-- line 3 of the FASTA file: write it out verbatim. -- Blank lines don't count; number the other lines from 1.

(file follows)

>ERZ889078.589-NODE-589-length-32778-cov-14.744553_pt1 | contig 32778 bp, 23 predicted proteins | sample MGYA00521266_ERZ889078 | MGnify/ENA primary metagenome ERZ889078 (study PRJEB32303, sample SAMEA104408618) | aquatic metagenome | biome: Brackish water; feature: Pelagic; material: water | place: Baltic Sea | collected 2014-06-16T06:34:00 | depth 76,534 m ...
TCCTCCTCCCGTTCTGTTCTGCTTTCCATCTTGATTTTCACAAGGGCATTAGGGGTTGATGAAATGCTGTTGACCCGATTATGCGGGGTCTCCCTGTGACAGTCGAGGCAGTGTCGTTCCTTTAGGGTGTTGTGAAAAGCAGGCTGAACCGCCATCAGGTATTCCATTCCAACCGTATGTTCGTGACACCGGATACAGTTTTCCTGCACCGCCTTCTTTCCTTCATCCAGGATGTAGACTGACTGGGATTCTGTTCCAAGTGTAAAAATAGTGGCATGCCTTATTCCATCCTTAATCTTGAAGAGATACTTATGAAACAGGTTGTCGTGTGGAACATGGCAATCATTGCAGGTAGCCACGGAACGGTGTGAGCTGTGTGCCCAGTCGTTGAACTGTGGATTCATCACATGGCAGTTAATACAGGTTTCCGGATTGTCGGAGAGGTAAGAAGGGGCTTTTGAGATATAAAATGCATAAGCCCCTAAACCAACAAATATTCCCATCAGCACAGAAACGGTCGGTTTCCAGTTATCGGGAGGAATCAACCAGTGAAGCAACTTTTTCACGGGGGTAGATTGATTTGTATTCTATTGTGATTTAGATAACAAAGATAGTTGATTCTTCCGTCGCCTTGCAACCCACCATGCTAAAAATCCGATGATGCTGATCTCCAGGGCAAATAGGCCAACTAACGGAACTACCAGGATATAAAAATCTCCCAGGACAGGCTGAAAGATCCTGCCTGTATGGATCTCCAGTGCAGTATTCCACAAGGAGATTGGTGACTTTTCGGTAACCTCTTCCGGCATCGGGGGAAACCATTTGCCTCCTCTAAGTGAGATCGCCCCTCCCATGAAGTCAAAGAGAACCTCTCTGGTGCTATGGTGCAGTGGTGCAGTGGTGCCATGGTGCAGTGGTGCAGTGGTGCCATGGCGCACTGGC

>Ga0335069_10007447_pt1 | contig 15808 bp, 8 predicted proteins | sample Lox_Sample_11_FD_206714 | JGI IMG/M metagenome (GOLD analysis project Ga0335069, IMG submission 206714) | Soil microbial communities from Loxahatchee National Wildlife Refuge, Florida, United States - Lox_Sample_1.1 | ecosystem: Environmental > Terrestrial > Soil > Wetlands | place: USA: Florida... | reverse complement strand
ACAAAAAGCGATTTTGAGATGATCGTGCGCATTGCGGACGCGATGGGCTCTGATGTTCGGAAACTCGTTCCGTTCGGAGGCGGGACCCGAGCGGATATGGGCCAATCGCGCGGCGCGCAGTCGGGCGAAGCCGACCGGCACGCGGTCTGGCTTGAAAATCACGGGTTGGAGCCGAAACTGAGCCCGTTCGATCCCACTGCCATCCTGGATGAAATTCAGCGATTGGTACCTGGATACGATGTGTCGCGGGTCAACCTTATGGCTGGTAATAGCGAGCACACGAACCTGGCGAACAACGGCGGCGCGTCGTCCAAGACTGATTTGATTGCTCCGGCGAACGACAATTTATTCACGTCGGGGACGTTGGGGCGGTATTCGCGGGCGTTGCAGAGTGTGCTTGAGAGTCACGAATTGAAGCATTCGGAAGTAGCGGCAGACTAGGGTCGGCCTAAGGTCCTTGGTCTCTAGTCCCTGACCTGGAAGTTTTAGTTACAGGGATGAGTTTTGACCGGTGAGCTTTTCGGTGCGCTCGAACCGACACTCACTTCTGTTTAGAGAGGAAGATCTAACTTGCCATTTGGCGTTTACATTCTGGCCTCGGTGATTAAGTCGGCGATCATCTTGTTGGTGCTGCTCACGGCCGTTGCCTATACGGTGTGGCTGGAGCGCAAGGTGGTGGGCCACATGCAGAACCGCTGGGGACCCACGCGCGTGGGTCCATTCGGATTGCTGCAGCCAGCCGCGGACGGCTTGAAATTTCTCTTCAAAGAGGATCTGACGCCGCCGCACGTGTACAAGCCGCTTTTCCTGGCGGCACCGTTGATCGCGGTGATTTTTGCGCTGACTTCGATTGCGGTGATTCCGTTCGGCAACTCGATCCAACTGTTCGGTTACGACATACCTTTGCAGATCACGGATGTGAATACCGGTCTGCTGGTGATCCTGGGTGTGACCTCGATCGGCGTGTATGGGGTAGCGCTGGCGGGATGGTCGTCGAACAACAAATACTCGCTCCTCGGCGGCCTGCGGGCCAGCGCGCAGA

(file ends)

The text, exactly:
>Ga0335069_10007447_pt1 | contig 15808 bp, 8 predicted proteins | sample Lox_Sample_11_FD_206714 | JGI IMG/M metagenome (GOLD analysis project Ga0335069, IMG submission 206714) | Soil microbial communities from Loxahatchee National Wildlife Refuge, Florida, United States - Lox_Sample_1.1 | ecosystem: Environmental > Terrestrial > Soil > Wetlands | place: USA: Florida... | reverse complement strand